Asian American Pacific Islander Heritage Month: What Is “Pacific Islander”?
By Tony Khing
(LEFT TO RIGHT: Jonathan Oliva, Lokelani Pearl-Webb, David Sagapolu, Anna Hettig.)
In recognition of Asian American Pacific Islander Heritage Month, four PG&E coworkers with roots in the Pacific Islands were interviewed to learn more about their heritage.
Here are their stories.
Proud of Her Tongan Roots
Anna Hettig’s maiden name is Taumoepeau, which means “fight with waves” in Tongan. “It’s a name provided for the navigation skills of my ancestors between islands and utilizing the stars to navigate,” she said.
The Kingdom of Tonga consists of 171 islands. “Tongan food is unique and indigenous to the land,” said Hettig, a compliance and risk consultant. “Many farmers and fishermen raise and gather foods such as taro, breadfruit, coconuts, papaya, mango and plantain bananas. There’s a variety of fish from the ocean you can eat raw or barbequed over a hot fire with coconut milk and vegetables.
“Polynesians are known navigators of the Pacific Ocean and warriors of the wave,” she added. “People of the Pacific are calm like the sea and warriors of the ocean like a strong wave in a storm.”
There are many famous people with a Polynesian connection, such as actor Dwayne “The Rock” Johnson, Hawaiian surfing legend Duke Kahanamoku and San Francisco 49ers safety Talanoa Hufanga. Pacific Islanders are also responsible for musical influence of the ukulele.
“We are a people from the smallest land but at the heart of the largest ocean on the planet,” said Hettig. “The faith and spirituality of the Polynesian people come from a deep appreciation of ancestral lineage of nature and of family and community.”
In Hawaiian, “hapa” refers to someone of mixed ancestry. Lokelani Pearl-Webb was born in Honolulu to a mother who comes from the Hilo side of the island of Hawaii, while her English American father hails from Calistoga.
“Everyone seems to love Hawaiian,” said the operating clerk. “We are colorful, happy and love life. I’m part of a larger group of Polynesians, a seafaring people. We’re warmly received for our friendliness, dances and music.”
Pearl-Webb, whose first name in Hawaiian means heavenly rose (the official flower of Maui), does have an occasional problem with identity.
“I’m often mistaken for being Mexican,” she said. “I simply say I’m Hawaiian and don’t speak Spanish. As a hapa raised on the mainland, I’ve ‘passed,’ but did have a rough time being accepted by my own people. It took some conversations and story telling for them to realize I was raised by my Hawaiian mother.”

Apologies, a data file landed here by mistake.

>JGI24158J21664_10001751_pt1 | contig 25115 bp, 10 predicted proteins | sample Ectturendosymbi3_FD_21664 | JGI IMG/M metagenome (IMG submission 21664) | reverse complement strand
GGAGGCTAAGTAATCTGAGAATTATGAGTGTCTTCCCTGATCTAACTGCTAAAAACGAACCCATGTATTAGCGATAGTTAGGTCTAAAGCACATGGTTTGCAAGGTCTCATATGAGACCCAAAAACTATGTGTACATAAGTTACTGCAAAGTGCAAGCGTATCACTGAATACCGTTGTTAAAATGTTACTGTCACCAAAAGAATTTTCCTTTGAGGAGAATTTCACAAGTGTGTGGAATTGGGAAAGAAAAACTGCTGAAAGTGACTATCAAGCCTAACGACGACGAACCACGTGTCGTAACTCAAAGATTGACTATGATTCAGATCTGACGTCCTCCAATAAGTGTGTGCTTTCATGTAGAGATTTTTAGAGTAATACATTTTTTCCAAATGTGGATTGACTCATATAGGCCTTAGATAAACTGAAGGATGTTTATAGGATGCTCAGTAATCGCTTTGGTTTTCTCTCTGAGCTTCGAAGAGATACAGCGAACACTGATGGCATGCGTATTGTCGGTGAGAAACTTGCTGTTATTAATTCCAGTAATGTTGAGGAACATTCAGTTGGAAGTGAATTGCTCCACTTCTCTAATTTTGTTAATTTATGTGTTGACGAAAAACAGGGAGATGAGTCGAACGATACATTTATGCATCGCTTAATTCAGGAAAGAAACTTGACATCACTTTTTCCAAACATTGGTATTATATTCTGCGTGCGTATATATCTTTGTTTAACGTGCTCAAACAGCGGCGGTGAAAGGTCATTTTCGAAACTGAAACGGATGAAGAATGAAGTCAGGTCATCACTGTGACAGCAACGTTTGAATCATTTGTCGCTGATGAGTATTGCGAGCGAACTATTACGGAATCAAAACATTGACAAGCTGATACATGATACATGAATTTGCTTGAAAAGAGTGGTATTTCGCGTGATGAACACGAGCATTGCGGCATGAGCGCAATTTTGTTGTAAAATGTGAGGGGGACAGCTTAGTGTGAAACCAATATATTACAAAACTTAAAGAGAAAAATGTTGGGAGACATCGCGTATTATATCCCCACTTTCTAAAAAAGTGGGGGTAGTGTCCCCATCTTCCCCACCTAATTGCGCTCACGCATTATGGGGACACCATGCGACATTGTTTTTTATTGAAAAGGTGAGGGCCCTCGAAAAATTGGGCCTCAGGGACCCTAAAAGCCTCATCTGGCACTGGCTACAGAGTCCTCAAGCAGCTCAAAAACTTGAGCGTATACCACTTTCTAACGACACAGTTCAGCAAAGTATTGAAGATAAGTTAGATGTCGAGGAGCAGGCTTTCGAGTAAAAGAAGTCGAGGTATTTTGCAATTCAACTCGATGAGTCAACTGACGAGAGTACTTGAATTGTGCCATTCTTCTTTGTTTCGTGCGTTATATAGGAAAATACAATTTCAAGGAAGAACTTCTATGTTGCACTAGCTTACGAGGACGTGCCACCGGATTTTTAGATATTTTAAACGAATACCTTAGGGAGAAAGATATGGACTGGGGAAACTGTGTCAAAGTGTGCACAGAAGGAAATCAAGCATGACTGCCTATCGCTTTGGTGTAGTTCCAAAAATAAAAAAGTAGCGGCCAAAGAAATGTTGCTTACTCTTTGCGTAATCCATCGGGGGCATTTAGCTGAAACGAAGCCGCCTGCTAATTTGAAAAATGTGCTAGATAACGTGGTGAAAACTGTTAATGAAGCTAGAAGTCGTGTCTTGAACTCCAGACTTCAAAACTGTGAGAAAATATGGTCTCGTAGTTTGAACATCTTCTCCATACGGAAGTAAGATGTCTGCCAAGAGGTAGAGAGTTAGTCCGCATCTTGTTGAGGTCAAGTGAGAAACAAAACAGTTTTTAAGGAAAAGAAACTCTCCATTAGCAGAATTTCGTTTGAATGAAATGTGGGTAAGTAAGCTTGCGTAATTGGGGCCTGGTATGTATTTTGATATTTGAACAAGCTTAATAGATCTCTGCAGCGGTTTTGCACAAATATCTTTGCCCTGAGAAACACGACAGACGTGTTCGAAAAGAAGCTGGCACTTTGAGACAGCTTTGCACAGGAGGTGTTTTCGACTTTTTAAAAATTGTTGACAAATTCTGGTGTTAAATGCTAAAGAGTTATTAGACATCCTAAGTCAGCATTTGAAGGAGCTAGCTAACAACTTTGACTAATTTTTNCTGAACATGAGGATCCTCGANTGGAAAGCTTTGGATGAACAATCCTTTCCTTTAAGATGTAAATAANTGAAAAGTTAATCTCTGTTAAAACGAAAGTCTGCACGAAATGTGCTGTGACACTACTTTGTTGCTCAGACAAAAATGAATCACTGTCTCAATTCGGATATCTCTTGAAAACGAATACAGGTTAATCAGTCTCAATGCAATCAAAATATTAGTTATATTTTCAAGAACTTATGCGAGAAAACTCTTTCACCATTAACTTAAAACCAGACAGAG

Which explains why Pearl-Webb feels people should learn about the Pacific Islander community. “We all have a story,” she said, “and can learn from each other.”
Honoring Your Parents
“I’m proud to be Samoan,” said David Sagapolu, “and grateful for how my parents raised me.”
In the Samoan culture, Sagapolu said, “There’s only one commandment that comes with a promise: honor your mother and father and your days will be longer.
“We take care of our parents,” he continued. “We discipline our kids. We take care of one another.”
Sagapolu, a gas service supervisor, added there’s also an expectation. “Respect and hard work starts in the home. That’s how we’re raised. That’s what I bring to work.”
He has a message for those in the AAPI community who struggle with being identified with more than one community.
“My children are Asian and Samoan, also known as afakasi (being Samoan with another ancestry),” said Sagapolu. “Be proud of being afakasi and celebrate their backgrounds. No one should have to pick and choose one over the other. It’s important to know other people’s ethnicity and background to communicate and work with us.”
Knowledge is Important
Guam is one of the few nations within the Pacific Islands that’s governed by another country. For nearly 80 years, Guam has been an American territory.
Indigenous (original inhabitants) people in Guam are called Chamorro. Like Jonathan Oliva, an expert compliance and risk consultant. He said there’s a strong Chamorro community in his hometown of Monterey Bay. Oliva, whose father was born in the town of Dededo in Guam, appreciates the cross-culture that exists in the Pacific Islands.
“I have lifetime Samoan and Tongan friends,” he said. “They have their distinct traditions, but share in many of my customs and cultural views of life and how to treat others.”
And like the other cultures comprising the Pacific Islands, Oliva said Chamorros believe it’s a responsibility to give back and support loved ones.
“This belief isn’t based on cultural pressure, but rather genuine love and respect for family,” he said. “This guiding principle is the spirit of the heritage my dad impressed on me.”
Oliva has a good reason why people need to know about the Pacific Islanders, and actually all communities.
“Why not learn about every community,” he said. “The confluence of multiple cultures defines the human experience. Our familiarity with, and knowledge of, various cultural communities can only enhance mutual understanding and acceptance, both of which could solve a good percentage of issues we face in today’s world.”
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